|AR2||Damon Murphy (Australia)|
|TMO||Ian Smith (Australia)|
The Sunwolves have only won the two games this year with their first coming in Round 3 against the Chiefs. A series of close losses was eventually ended in Round 7 when they defeated the Waratahs. However they haven’t managed a win since.
In truth, since that unexpected win over the ‘Tahs, they’ve been truly thumped a couple of times! The Rebels put 40 on them in Round 8, and then the Highlanders smashed them 52-0 last week.
The Reds have had the luxury of a bye following their return from their South African safari where they managed a wholly unexpected win and a loss.
The Reds have now won four of their last six games – including a hard fought win over the Sunwolves in Tokyo back in Round 5.
The Reds will start this game as favourites, but this Sunwolves outfit is almost as unpredictable as the South African Sharks.
The Reds have made just the one change to their starting XV for Friday’s clash against the Sunwolves at Suncorp Stadium.
Following two appearances off the bench in South Africa, Jock Campbell will make his starting debut replacing Jack Hardy on the wing.
Hardy has been ruled out for the remainder of the season after rupturing his ACL in Durban.
Campbell’s promotion into the starting side sees outside back Seb Wileman potentially set to make his Super Rugby debut off the bench as the only change to the reserves.
Reds: 15 Hamish Stewart, 14 Jock Campbell, 13 Chris Feauai-Sautia, 12 Samu Kerevi (captain), 11 Sefa Naivalu, 10 Bryce Hegarty, 9 Tate McDermott, 8 Scott Higginbotham, 7 Liam Wright, 6 Angus Scott-Young, 5 Lukhan Salakaia-Loto, 4 Izack Rodda, 3 Taniela Tupou, 2 Alex Mafi, 1 Harry Hoopert.
Replacements: 16 Brandon Paenga-Amosa, 17 JP Smith, 18 Ruan Smith, 19 Harry Hockings, 20 Adam Korczyk, 21 Moses Sorovi, 22 Duncan Paia’aua, 23 Seb Wileman.
After last week’s surprise move of changing just two of his team before taking on the Highlanders, the Sunwolves coach Tony Brown has returned to normal and made wholesale changes to his team for their trip to Brisbane.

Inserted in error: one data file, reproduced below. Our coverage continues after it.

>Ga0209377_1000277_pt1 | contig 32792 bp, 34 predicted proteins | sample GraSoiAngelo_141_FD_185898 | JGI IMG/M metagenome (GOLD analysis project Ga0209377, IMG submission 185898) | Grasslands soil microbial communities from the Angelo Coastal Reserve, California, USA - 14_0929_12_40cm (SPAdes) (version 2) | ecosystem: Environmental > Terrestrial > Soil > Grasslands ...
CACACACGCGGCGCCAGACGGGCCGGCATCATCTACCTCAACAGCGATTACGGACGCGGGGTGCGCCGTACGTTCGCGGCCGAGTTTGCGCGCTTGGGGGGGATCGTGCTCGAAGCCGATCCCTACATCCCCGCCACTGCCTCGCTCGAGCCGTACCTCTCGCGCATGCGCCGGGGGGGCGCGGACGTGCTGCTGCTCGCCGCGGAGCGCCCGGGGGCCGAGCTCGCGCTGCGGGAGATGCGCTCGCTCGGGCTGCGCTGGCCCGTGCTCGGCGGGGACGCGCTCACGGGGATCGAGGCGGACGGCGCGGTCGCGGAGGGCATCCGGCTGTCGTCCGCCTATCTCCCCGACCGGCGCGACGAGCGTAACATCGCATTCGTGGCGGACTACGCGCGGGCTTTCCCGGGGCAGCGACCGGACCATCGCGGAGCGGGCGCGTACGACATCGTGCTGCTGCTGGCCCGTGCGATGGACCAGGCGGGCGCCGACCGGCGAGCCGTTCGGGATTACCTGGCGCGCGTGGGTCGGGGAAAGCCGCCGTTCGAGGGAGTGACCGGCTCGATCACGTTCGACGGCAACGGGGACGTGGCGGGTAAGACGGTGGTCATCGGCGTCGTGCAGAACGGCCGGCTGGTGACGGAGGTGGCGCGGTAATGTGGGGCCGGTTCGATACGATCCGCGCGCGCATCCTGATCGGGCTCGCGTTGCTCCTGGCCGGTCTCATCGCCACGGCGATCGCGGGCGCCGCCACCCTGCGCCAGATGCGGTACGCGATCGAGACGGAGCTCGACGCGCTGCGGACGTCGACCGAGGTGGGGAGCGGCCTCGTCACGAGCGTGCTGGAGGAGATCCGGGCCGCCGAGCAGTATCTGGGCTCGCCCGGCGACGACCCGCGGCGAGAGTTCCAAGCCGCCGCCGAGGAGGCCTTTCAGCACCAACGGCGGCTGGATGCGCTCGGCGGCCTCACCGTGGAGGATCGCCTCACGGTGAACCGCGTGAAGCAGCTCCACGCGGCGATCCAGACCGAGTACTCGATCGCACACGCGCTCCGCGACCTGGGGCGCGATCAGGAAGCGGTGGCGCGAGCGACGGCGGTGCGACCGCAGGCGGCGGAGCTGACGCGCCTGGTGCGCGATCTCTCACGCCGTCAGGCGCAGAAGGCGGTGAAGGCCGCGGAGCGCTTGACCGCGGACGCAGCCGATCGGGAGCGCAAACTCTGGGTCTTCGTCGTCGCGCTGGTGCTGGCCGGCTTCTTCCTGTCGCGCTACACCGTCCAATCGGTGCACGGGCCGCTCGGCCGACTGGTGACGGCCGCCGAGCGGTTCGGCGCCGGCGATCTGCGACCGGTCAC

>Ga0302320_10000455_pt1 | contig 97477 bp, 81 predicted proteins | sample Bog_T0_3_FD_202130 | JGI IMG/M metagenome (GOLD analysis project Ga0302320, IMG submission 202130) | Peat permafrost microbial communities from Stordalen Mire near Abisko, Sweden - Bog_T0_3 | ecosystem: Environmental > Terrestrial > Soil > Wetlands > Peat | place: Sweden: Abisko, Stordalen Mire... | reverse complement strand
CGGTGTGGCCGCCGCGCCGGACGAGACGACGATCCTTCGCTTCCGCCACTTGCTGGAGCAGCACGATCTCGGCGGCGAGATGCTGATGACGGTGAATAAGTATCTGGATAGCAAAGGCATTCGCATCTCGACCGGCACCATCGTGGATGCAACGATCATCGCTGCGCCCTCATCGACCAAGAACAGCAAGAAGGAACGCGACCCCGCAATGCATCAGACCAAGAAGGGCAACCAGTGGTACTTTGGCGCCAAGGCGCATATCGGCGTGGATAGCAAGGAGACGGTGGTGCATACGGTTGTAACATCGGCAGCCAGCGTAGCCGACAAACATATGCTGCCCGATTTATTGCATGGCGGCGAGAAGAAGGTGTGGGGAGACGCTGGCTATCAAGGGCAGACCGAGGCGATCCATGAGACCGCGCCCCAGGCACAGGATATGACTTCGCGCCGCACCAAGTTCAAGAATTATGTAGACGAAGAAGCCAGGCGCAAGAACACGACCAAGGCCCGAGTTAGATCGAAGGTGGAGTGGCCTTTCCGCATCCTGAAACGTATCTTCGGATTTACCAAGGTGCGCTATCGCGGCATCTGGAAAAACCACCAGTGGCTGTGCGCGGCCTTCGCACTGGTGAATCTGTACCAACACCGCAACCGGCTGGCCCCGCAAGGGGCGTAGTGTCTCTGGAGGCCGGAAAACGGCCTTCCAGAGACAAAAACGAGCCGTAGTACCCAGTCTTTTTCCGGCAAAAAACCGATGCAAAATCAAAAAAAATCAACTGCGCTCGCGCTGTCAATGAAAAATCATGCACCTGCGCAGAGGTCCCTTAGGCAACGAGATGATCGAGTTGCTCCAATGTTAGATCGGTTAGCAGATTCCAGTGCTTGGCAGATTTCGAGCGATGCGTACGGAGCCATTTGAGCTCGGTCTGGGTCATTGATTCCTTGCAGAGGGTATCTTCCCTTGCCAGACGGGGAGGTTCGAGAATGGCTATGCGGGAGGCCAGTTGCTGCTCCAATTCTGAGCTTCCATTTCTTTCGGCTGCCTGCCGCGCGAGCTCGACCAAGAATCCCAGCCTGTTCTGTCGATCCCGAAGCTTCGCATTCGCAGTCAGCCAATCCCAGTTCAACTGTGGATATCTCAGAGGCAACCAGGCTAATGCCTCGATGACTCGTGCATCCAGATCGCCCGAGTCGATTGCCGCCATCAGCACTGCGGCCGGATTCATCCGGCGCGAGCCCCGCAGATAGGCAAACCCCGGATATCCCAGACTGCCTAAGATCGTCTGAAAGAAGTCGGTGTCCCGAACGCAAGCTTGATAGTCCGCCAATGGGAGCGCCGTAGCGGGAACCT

In all there are 10 changes to the starting with, with a number of members from the Japanese national team getting a rare start with the Sunwolves.
In the front row hooker Shota Horie and loosehead prop Masataka Mikami start ahead of Nathan Vella and Pauliasi Manu – who both drop down to the replacement bench.
South African Grant Hattingh moves from the flank, where he played in last week’s 0-52 loss to the Highlanders, and replaces Mark Abbott at lock. Abbott drops out of the matchday 23 altogether.
The loose trio has undergone a complete reshuffle.
Rahboni Warren-Vosayaco moves from centre, where he played against the Highlanders, to No.8.
Hendrik Tui moves from No.8 to the flank position vacated by Hattingh’s positional switch.
Kara Pryor replaces Shuhei Matsuhashi on the other flank.
The changes continue in the backline, where Kaito Shigeno starts at scrumhalf ahead of Fumiaki Tanaka.
Phil Burleigh returns in the midfield to fill the spot vacated by Rahboni Warren-Vosayaco’s move back to the forwards.
The other midfield change sees Jason Emery replace Josh Timu.
Brown said he hopes the changes will result in a “great performance” against the Reds.
In a strange shift from standard practice fully a third of the starting team are actually of Japanese origin! However, there are still 6 non-Japanese players amongst the 8 replacements.
Sunwolves: 15 Ryohei Yamanaka, 14 Gerhard Van Den Heever, 13 Jason Emery, 12 Phil Burleigh, 11 Semisi Masirewa, 10 Hayden Parker, 9 Kaito Shigeno, 8 Rahboni Warren-Vosayaco, 7 Kara Pryor, 6 Hendrik Tui, 5 Luke Thompson, 4 Grant Hattingh, 3 Hiroshi Yamashita, Shota Horie, 1 Masataka Mikami.
Replacements: 16 Nathan Vella, 17 Pauliasi Manu, 18 Takuma Asahara, 19 Tom Rowe, 20 Ben Gunter, 21 Jamie Booth, 22 Yu Tamura, 23 Jamie Henry.
Last time the two teams met, the Reds were simply horrible in the first half, conceding a 5-21 half-time deficit to the Sunwolves. Somehow they turned that around in the second half and managed a 34-31 win.
The Reds then beat the Brumbies in Brisbane, but they haven’t strung consecutive wins together since.
The Sunwolves, who are set to be booted from the competition after next season, have won two and lost eight of their matches this season and lost 0-52 to the Highlanders last weekend.
But they have beaten the ‘Tahs and Chiefs away from home, and come close against the Blues, Reds and again, the Waratahs, during this campaign.
Nobody knows what is likely to happen between these two teams this week.
Reds’ assistant coach Peter Ryan says his young side is learning to seize the moment, as they target back-to-back victories for the first time this season.
This is a tough game to pick with any degree of science or logic. Anything could happen, and often does when these two play each other. I am going with home ground advantage and thus the Reds. If it was any team rather than the Sunwolves, though, I’d be worried if I were a Reds supporter.
Reds by 12.